Workshop Format// Formats des Ateliers

Paper in a panel / paper dans un panneau

DOI

https://doi.org/10.7275/f4c1-bm68

Organizer/Presenter/author Information // Informations sur l'organisateur / le présentateur / auteurs

Patricia O'Donnell, Heritage Landscapes LLCFollow

Biographical Information // Informations biographiques

Patricia M. O’Donnell is a preservation landscape architect and urban planner, who lives on a farm in a rural community. Heritage Landscapes LLC, the professional firm she began in 1987, has completed a diverse group of 500+ commissions to foster preservation and enable economic, environmental and societal sustainability for places of value, particularly cultural landscapes. Her works apply planning and implementation expertise to the preservation and stewardship of places of regional, national and global importance. Currently serving as President of the ICOMOS IFLA International Scientific Committee on Cultural Landscapes, she fosters global collaboration to enhance cultural landscape preservation.

Keywords

Cultural landscapes, Rural heritage, community supported agriculture, CSA, rural landscapes

Abstract // Résumé

Globally we are witnessing evolution of the rural landscape. Both agriculture-- farmers working productive lands and silviculture-- foresters and conservationists protecting productive forests, are evolving. These shifts in rural landscapes offer both positive and negative vectors for heritage.

On the one hand large scale monoculture farming impacts land uses, replacing the diversity of traditional family farming, while on the other it provides basic foods in quantity. Small plot farming, in many nations, links to sustainable society/economy/environment for small plot land owners. Drawing on my home state, Vermont, USA, the 2015 farm census noted that while the numbers of farmers was decreasing and their median age was increasing across the USA, in Vermont the trend reversed with more farmers of lower median age. The foundation of this trend is the growing interest of consumers in local, one-kilometer food purchasing and in organic foods. The Community Supported Agriculture (CSA) movement, where a family pays for a crop share in spring, and gets a weekly harvest share summer into fall, offers a valuable platform for supporting younger farmers. Linked to this vector is farmland conservation. In my town the Charlotte Land Trust, working with partners, has partially funded transfer of prime farmland to the next generation of farmers, paring conservation investments so that the price of the land to the farmer is reduced. Another aspect of farmland preservation is the potential for improved insect and bird habitat, both resident and migratory uses. For a decade, on our property, delayed hay field mowing fosters endangered field bird habitat. 2018 witnessed a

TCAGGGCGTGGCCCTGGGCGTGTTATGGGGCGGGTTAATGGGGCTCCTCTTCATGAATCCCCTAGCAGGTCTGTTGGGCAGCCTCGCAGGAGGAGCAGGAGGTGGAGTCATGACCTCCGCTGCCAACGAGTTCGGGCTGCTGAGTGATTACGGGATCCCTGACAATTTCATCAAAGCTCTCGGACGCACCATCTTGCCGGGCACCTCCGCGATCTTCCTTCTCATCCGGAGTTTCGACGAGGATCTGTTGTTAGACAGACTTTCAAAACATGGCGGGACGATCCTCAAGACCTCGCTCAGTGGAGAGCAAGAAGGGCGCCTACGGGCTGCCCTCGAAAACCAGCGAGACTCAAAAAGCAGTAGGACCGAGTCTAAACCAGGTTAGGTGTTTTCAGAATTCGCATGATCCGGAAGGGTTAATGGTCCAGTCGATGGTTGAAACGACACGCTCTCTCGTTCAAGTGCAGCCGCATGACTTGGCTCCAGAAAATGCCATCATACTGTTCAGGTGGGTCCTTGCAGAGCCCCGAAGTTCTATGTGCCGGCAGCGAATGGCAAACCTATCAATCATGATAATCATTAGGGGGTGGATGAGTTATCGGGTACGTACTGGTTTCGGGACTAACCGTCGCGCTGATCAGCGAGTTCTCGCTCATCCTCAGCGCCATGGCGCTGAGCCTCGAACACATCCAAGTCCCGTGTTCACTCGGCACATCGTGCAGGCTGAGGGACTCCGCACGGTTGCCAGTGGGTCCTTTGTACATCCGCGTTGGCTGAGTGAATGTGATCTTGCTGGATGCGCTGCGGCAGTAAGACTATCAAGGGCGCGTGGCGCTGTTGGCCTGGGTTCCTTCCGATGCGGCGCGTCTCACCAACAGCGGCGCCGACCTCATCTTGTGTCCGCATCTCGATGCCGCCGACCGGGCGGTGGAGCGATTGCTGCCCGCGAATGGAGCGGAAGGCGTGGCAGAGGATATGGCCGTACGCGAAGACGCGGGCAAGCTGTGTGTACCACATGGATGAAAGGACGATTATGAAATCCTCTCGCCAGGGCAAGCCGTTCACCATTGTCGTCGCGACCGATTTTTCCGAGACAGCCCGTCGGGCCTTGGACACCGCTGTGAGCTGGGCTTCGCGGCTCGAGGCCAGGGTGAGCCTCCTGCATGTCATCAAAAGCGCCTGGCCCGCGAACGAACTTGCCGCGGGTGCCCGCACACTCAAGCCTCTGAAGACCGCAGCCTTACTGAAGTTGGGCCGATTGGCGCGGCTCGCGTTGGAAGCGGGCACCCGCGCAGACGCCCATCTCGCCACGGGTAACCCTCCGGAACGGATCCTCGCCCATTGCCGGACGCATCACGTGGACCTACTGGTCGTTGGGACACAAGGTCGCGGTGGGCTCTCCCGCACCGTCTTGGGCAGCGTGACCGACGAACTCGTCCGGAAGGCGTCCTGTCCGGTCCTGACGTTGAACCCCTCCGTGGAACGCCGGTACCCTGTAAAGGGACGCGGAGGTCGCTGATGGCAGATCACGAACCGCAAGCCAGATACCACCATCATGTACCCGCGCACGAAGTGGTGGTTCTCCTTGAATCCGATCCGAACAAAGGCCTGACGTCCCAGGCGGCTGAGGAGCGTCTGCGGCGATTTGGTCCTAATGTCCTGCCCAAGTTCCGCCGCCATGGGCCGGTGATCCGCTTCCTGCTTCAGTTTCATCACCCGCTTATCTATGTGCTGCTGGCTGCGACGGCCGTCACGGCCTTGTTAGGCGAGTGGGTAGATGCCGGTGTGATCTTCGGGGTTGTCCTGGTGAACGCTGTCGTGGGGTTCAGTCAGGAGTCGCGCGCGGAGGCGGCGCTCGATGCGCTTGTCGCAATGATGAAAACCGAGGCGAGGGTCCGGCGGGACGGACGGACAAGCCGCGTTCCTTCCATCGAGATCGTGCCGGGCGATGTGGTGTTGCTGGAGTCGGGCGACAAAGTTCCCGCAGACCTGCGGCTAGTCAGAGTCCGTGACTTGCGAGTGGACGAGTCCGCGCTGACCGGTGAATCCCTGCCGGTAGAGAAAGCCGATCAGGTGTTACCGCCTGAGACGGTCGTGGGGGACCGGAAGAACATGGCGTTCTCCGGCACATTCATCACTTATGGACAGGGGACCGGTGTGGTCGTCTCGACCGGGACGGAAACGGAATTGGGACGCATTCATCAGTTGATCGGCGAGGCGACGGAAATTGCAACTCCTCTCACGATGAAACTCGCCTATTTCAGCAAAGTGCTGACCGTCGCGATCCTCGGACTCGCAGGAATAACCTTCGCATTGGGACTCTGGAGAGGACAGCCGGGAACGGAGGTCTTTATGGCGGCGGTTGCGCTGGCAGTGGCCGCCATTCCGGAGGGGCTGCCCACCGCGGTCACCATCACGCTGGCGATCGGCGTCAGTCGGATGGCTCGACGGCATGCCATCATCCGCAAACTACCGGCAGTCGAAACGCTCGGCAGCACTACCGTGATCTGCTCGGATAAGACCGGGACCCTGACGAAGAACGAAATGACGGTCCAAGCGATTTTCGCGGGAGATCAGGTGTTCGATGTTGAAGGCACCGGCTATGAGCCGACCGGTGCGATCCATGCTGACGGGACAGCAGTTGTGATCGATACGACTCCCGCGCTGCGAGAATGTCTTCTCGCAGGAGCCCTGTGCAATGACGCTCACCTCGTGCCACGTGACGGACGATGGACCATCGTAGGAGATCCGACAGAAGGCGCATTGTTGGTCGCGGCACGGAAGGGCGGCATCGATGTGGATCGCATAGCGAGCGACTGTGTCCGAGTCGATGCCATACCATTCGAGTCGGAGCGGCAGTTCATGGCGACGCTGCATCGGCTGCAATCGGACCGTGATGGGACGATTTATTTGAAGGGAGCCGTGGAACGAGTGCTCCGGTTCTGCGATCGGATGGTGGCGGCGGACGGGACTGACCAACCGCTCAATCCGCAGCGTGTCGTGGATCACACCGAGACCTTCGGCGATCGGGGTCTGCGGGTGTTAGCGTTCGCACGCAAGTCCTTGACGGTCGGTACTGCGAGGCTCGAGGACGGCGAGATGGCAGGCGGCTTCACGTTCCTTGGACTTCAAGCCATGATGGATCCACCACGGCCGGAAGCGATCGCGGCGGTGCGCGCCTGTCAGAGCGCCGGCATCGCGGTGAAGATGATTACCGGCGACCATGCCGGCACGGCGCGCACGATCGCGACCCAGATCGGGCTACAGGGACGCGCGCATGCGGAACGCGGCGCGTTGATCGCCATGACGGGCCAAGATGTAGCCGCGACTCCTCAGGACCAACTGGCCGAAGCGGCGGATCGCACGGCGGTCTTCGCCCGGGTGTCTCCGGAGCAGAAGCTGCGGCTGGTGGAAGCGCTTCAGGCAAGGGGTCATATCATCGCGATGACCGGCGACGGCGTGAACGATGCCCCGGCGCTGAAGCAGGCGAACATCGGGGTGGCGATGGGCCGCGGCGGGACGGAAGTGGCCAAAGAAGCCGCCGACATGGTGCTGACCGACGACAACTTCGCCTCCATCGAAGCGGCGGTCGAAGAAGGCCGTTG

Broad work to sustain and increase forest conservation and productive uses addresses habitat retention, species diversity, medical and culinary forest plant retention, sustainable selective timber harvest, soil stability and carbon sinks. Simply stated, both tropical and temperate forests act as carbon sinks, reversing the carbon releases of fuel uses. There is a critical need for heritage forests with larger trees protected over decades for eventual use in the repair of historic structures. Loss of forests through slash and burn for short term agricultural use and growing monoculture plantation forests both continue.

However, some regions and nations have acted to further conservation, teaming up with NGOs such as the Nature Conservancy, to conserve and protect forests. From Vermont, there is the informative example Burnt Mountain forest preserve, a 5,500-acre area, with a “forever wild” easement. Burnt Mountain will become a carbon project where polluters can purchase carbon credits. The Vermont Nature Conservancy states that “Early estimates suggest that the parcel will yield over 236,772 credits in the first decade (1 credit = 1 metric ton of carbon), an equivalent benefit of removing 38,000 cars from the road. The carbon storage project is also anticipated to generate $2 million in revenue over ten years.” This forest protection direction demonstrates a rebalancing of environmental and economic benefits that holds great promise.